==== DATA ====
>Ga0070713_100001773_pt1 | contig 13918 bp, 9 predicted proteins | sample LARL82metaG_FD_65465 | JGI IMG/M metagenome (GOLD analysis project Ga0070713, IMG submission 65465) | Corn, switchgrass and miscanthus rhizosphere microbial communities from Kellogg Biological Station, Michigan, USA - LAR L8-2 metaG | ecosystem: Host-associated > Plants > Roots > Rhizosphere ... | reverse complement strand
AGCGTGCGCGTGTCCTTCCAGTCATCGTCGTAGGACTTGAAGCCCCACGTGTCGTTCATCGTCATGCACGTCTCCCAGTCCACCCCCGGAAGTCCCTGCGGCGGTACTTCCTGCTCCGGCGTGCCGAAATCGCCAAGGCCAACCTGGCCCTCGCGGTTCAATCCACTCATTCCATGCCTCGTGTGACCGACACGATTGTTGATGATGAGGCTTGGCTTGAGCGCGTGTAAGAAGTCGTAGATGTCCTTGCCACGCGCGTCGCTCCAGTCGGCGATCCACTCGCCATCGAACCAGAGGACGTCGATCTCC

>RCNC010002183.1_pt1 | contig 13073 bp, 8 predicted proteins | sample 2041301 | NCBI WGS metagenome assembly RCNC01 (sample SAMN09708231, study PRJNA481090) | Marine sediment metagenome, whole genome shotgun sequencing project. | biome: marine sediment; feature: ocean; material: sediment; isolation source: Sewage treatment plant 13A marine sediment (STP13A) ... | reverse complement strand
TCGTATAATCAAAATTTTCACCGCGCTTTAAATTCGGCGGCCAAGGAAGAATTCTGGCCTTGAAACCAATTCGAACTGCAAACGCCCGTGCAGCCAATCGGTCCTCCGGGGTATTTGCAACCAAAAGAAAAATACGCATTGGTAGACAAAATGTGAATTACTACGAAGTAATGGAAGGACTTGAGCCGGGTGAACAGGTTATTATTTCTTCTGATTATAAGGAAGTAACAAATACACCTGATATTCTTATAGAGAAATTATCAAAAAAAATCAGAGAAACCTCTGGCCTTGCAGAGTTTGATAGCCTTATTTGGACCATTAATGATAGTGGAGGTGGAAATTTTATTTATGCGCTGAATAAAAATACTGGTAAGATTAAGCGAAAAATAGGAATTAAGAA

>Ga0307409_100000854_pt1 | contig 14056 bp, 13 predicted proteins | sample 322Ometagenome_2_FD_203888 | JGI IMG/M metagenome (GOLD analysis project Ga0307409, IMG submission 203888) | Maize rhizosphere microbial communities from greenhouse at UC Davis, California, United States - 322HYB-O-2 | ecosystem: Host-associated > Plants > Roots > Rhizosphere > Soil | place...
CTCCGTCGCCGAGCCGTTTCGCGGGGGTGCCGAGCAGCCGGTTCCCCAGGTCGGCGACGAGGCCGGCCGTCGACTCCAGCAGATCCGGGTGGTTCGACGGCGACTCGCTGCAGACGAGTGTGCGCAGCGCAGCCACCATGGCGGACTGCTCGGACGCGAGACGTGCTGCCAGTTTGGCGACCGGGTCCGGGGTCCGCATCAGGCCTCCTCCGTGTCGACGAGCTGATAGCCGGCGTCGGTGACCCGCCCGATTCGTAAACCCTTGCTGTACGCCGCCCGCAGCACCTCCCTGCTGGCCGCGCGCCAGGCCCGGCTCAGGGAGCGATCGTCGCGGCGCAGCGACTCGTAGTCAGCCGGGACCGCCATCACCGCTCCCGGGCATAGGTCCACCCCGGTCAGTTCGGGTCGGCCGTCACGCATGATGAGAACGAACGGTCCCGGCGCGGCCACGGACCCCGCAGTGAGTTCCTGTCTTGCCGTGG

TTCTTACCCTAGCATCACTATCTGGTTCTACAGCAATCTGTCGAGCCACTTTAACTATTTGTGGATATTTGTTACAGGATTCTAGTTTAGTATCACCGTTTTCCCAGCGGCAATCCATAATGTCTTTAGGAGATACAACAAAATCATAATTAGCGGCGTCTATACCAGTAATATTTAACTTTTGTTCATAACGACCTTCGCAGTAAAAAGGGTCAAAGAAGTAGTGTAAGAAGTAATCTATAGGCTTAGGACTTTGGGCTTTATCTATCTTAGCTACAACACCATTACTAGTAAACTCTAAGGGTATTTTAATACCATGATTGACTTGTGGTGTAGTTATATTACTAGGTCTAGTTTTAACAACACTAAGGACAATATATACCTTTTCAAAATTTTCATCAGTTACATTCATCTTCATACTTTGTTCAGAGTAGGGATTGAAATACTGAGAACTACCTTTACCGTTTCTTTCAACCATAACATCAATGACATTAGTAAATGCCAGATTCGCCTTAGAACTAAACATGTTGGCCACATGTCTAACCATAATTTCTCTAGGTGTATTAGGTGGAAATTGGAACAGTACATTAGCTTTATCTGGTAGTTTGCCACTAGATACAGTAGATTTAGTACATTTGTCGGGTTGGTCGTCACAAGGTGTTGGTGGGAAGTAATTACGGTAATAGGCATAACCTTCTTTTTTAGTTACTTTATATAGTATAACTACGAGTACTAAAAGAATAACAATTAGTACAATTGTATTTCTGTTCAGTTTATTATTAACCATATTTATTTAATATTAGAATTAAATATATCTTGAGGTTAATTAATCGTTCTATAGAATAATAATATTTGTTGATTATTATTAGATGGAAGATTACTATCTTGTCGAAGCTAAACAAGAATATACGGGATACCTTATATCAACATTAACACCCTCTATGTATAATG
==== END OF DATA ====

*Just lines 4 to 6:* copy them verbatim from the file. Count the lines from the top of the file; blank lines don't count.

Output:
TCGTATAATCAAAATTTTCACCGCGCTTTAAATTCGGCGGCCAAGGAAGAATTCTGGCCTTGAAACCAATTCGAACTGCAAACGCCCGTGCAGCCAATCGGTCCTCCGGGGTATTTGCAACCAAAAGAAAAATACGCATTGGTAGACAAAATGTGAATTACTACGAAGTAATGGAAGGACTTGAGCCGGGTGAACAGGTTATTATTTCTTCTGATTATAAGGAAGTAACAAATACACCTGATATTCTTATAGAGAAATTATCAAAAAAAATCAGAGAAACCTCTGGCCTTGCAGAGTTTGATAGCCTTATTTGGACCATTAATGATAGTGGAGGTGGAAATTTTATTTATGCGCTGAATAAAAATACTGGTAAGATTAAGCGAAAAATAGGAATTAAGAA

>Ga0307409_100000854_pt1 | contig 14056 bp, 13 predicted proteins | sample 322Ometagenome_2_FD_203888 | JGI IMG/M metagenome (GOLD analysis project Ga0307409, IMG submission 203888) | Maize rhizosphere microbial communities from greenhouse at UC Davis, California, United States - 322HYB-O-2 | ecosystem: Host-associated > Plants > Roots > Rhizosphere > Soil | place...
CTCCGTCGCCGAGCCGTTTCGCGGGGGTGCCGAGCAGCCGGTTCCCCAGGTCGGCGACGAGGCCGGCCGTCGACTCCAGCAGATCCGGGTGGTTCGACGGCGACTCGCTGCAGACGAGTGTGCGCAGCGCAGCCACCATGGCGGACTGCTCGGACGCGAGACGTGCTGCCAGTTTGGCGACCGGGTCCGGGGTCCGCATCAGGCCTCCTCCGTGTCGACGAGCTGATAGCCGGCGTCGGTGACCCGCCCGATTCGTAAACCCTTGCTGTACGCCGCCCGCAGCACCTCCCTGCTGGCCGCGCGCCAGGCCCGGCTCAGGGAGCGATCGTCGCGGCGCAGCGACTCGTAGTCAGCCGGGACCGCCATCACCGCTCCCGGGCATAGGTCCACCCCGGTCAGTTCGGGTCGGCCGTCACGCATGATGAGAACGAACGGTCCCGGCGCGGCCACGGACCCCGCAGTGAGTTCCTGTCTTGCCGTGG